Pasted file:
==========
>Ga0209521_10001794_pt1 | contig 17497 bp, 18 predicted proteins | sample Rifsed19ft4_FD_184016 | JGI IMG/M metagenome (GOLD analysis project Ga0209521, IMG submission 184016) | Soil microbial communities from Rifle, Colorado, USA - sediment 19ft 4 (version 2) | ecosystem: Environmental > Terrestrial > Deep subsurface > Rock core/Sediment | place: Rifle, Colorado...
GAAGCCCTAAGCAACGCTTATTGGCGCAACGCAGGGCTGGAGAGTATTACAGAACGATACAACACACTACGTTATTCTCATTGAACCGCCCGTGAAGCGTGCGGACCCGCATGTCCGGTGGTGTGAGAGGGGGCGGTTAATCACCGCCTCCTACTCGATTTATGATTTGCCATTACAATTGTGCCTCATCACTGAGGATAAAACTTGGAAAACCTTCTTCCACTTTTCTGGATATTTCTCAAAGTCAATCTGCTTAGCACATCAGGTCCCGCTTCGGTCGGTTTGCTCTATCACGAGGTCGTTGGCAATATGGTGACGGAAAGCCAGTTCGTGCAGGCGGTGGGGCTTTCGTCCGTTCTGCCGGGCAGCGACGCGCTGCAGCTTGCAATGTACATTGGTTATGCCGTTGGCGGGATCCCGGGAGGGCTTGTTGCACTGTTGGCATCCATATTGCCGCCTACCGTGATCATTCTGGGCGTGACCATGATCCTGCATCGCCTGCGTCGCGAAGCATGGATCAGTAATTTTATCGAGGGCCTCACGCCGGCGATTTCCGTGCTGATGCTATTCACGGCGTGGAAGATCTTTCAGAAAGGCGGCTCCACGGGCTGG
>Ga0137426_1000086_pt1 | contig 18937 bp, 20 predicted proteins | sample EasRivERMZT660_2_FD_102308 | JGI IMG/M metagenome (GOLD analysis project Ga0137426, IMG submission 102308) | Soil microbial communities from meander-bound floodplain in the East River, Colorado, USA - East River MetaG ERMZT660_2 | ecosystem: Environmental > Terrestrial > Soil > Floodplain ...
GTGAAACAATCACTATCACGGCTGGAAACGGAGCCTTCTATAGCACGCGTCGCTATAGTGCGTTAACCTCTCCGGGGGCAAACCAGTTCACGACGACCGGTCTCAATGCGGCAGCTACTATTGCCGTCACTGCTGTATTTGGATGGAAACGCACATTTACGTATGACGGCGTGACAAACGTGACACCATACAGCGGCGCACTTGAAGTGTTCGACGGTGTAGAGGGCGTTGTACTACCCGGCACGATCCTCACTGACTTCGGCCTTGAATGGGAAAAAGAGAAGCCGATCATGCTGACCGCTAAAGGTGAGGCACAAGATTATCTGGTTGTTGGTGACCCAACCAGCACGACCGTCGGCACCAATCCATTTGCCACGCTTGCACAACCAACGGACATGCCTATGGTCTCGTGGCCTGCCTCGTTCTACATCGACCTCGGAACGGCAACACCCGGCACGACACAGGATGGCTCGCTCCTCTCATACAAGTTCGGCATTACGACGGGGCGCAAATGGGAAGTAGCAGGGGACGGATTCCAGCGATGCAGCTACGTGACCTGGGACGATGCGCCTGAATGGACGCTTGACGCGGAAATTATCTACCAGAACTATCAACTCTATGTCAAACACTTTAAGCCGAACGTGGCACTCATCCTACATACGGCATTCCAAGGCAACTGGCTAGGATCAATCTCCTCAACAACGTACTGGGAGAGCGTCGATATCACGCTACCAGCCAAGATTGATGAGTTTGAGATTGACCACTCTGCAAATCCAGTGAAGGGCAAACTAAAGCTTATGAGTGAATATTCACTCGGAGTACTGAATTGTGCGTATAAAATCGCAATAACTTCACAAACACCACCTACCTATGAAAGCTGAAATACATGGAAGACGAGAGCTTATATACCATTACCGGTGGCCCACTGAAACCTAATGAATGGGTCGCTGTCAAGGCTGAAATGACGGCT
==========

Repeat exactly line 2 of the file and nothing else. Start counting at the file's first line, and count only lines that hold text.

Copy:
GAAGCCCTAAGCAACGCTTATTGGCGCAACGCAGGGCTGGAGAGTATTACAGAACGATACAACACACTACGTTATTCTCATTGAACCGCCCGTGAAGCGTGCGGACCCGCATGTCCGGTGGTGTGAGAGGGGGCGGTTAATCACCGCCTCCTACTCGATTTATGATTTGCCATTACAATTGTGCCTCATCACTGAGGATAAAACTTGGAAAACCTTCTTCCACTTTTCTGGATATTTCTCAAAGTCAATCTGCTTAGCACATCAGGTCCCGCTTCGGTCGGTTTGCTCTATCACGAGGTCGTTGGCAATATGGTGACGGAAAGCCAGTTCGTGCAGGCGGTGGGGCTTTCGTCCGTTCTGCCGGGCAGCGACGCGCTGCAGCTTGCAATGTACATTGGTTATGCCGTTGGCGGGATCCCGGGAGGGCTTGTTGCACTGTTGGCATCCATATTGCCGCCTACCGTGATCATTCTGGGCGTGACCATGATCCTGCATCGCCTGCGTCGCGAAGCATGGATCAGTAATTTTATCGAGGGCCTCACGCCGGCGATTTCCGTGCTGATGCTATTCACGGCGTGGAAGATCTTTCAGAAAGGCGGCTCCACGGGCTGG